Mental Health Online: Why Your Choice of Words Matters
Social media is a very bittersweet tool that we have at our disposal. It is difficult to dismiss the positives it has brought to the world: communication with ease, instantaneous news, unison for young people, and an increase in social debate.
However, social media has its negatives. In a digital reality where everybody has the potential to make themselves heard or become part of a wider community, there seems to be a habit of devaluing serious issues, for the sake of haphazardly throwing together a post without a second thought.
One of these issues is mental health which, despite the influx of discussion, still lacks complete understanding. Social media has created a huge platform for aiding mental health charities: on Twitter alone Mind currently holds over 190k followers; Young Minds UK communicates with a following surpassing 55k; and Time to Change works towards challenging stigma with the backing of more than 120k.
There is an increasing following of support for mental health issues online, with each charity sharing content, hashtags and stories from those fighting the battle against mental illness. The influence of mental health awareness doesn’t just exist in the realm of Twitter, with each of these charities possessing similarly increasing audience figures on sites such as Facebook. Mental health has also become a topic of discussion in the vlog/blogosphere withpowerhouses such as Zoella contributing to the discussion of mental health online to an enormous following of over eight million subscribers. It would seem that, on a large scale, social media has provided a platform for influential figures to reach out and tackle the stigmas that surround mental illness.
However, not everyone can be reached in the internet’s seemingly endless space. Social media, in some ways, still has a way to go in the fight against stigma. Trivialisation still occurs in some people’s lazy use of mental illnesses as descriptive tools. We live in a society where, according to the Mental Health Foundation, 1 in 4 people will have to manage a mental health problem over the course of a regular year. It’s clearly a prevalent issue, so shouldn’t we have more of a reason to be considerate when using its related terms online? Mental illness (like any other severe illness) is something which no one would ever desire, so why do some online users still approach it so carelessly?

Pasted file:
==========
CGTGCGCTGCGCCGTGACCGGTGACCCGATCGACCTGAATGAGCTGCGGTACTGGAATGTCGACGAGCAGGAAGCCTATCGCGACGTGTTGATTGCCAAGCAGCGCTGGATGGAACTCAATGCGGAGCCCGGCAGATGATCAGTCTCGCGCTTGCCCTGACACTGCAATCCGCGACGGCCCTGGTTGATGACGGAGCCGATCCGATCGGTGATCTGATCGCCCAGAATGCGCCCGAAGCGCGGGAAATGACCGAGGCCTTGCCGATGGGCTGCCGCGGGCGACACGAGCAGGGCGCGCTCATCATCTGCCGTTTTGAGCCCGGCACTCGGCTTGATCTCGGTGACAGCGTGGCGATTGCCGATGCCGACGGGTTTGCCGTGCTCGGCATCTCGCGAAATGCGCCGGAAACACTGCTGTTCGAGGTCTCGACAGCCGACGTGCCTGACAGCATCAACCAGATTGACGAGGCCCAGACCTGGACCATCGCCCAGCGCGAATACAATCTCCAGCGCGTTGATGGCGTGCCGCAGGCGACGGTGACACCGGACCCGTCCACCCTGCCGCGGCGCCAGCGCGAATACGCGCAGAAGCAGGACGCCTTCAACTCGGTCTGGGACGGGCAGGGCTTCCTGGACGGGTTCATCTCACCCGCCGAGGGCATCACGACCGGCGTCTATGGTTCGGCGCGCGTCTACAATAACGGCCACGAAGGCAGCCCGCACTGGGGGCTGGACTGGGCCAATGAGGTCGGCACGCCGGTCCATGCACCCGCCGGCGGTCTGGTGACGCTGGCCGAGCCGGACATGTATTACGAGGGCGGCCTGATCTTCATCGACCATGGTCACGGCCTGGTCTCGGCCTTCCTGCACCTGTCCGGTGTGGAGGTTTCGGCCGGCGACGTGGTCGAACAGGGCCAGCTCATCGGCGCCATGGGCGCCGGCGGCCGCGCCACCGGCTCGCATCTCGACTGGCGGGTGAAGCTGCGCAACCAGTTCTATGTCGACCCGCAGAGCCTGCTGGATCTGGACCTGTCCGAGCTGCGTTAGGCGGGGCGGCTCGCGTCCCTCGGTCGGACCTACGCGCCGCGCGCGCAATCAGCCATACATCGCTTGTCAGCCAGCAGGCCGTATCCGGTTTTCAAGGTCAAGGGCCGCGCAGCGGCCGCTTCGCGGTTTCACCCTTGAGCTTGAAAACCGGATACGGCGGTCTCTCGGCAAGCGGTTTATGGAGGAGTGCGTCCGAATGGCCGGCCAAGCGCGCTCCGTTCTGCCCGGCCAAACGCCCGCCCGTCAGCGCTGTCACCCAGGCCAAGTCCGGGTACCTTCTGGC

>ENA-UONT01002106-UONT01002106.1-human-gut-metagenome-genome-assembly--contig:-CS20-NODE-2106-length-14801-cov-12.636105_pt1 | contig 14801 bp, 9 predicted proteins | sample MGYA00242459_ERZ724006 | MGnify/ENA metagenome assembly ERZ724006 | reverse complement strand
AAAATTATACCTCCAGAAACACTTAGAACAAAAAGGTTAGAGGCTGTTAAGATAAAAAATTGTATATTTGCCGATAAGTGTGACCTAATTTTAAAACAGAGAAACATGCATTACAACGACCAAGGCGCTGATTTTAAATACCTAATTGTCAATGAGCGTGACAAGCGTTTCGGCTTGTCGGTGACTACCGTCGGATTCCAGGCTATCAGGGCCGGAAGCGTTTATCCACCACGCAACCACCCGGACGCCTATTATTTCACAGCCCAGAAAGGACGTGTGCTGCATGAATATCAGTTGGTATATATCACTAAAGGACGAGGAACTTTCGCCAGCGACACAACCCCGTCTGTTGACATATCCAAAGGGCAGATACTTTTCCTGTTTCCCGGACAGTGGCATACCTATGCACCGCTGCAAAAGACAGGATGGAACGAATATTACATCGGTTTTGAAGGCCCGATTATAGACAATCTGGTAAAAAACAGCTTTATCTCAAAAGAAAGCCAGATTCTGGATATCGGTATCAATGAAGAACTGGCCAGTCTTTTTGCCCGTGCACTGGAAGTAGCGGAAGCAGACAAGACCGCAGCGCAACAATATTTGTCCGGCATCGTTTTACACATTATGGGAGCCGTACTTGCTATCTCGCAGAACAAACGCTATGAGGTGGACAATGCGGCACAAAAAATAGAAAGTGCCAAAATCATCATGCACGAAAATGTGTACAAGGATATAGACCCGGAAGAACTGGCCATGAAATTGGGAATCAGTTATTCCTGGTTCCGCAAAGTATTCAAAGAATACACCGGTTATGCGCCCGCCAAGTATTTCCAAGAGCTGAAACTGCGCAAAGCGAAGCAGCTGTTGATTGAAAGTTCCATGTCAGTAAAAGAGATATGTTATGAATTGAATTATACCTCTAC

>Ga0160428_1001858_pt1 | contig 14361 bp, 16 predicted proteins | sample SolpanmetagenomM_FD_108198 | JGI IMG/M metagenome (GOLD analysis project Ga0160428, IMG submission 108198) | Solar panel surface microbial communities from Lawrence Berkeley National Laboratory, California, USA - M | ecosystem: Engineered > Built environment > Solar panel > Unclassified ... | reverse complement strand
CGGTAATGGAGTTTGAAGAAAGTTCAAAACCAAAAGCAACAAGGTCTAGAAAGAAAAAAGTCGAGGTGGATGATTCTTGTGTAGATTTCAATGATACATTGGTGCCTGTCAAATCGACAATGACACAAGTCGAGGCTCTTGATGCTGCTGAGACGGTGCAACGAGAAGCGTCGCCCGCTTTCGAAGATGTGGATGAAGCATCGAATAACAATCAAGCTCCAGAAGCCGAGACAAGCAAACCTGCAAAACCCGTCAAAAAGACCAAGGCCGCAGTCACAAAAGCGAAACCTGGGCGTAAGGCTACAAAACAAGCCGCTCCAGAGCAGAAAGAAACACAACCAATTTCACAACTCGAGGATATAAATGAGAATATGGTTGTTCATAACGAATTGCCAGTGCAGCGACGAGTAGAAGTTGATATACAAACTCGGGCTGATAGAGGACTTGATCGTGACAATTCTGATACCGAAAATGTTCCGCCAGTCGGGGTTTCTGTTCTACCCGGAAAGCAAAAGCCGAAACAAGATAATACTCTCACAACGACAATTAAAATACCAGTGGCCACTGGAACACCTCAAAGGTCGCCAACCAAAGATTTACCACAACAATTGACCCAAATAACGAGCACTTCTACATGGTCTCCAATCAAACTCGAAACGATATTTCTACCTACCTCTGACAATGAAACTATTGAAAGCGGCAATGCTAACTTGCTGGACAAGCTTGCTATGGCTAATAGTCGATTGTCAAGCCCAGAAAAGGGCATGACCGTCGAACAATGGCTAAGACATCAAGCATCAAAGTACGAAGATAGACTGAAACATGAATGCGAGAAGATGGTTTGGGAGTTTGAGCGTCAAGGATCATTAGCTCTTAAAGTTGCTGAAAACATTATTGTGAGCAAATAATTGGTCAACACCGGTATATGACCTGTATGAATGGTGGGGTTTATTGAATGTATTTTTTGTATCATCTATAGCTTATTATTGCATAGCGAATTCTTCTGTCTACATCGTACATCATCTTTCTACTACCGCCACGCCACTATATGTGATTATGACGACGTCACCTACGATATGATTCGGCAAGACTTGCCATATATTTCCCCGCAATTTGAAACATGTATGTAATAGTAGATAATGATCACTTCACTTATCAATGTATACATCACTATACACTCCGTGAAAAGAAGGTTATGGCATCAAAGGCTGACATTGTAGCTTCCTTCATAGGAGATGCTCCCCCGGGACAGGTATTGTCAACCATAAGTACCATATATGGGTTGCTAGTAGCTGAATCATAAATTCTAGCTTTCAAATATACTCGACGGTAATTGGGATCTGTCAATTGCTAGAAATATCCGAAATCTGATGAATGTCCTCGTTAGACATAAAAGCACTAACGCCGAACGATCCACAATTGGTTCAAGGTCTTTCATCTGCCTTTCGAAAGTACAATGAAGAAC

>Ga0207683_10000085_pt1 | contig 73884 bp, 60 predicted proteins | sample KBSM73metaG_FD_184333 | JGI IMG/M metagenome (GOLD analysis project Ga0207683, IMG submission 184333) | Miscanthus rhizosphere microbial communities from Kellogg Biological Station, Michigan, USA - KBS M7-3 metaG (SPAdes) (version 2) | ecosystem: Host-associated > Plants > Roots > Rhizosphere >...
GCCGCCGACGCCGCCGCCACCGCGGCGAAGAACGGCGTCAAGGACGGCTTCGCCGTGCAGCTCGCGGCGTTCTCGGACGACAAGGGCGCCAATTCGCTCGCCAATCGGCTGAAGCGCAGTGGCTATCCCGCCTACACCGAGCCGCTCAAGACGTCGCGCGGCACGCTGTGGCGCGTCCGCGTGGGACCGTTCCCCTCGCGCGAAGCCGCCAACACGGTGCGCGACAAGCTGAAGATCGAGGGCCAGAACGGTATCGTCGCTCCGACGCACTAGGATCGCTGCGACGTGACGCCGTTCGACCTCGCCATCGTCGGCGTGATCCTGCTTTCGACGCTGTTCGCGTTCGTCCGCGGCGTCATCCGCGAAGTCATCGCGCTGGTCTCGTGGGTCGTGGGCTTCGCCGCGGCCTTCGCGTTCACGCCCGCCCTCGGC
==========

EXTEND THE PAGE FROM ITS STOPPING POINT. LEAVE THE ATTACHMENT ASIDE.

Everyone can identify with positive and negative emotions. Most of us will recognise the ecstasy of discovering that favourite band or singer’s tour announcement and subsequently anticipating online ticket sales. Most of us could probably recall soaking up the happiness, the state of complete bliss when seeing the said act on stage, whilst their music eases all cares for the small duration of their set. Most of us can identify with the melancholy induced when the experience concludes; when the lights turn back on and fellow fans eventually dissipate, left to watch and re-watch their badly recorded favourite songs and mid-show speeches at home, gloomily clutching the liquid hug of a cup of tea and nursing their ringing ears.
On top of that, most of us would be able to identify with how these low spirits linger as we remember that special event for following months and years, occasionally revisiting the memory with pining nostalgia. Of course, this is sadness when something beautiful ends; it is a sense of longing to relive a positive experience from our past. It is not suitable for the serious label of depression. Too often the term ‘post-gig/concert depression’ is used to nonchalantly describe this anti-climax, despite the fact that a multitude of other suitable phrases exist.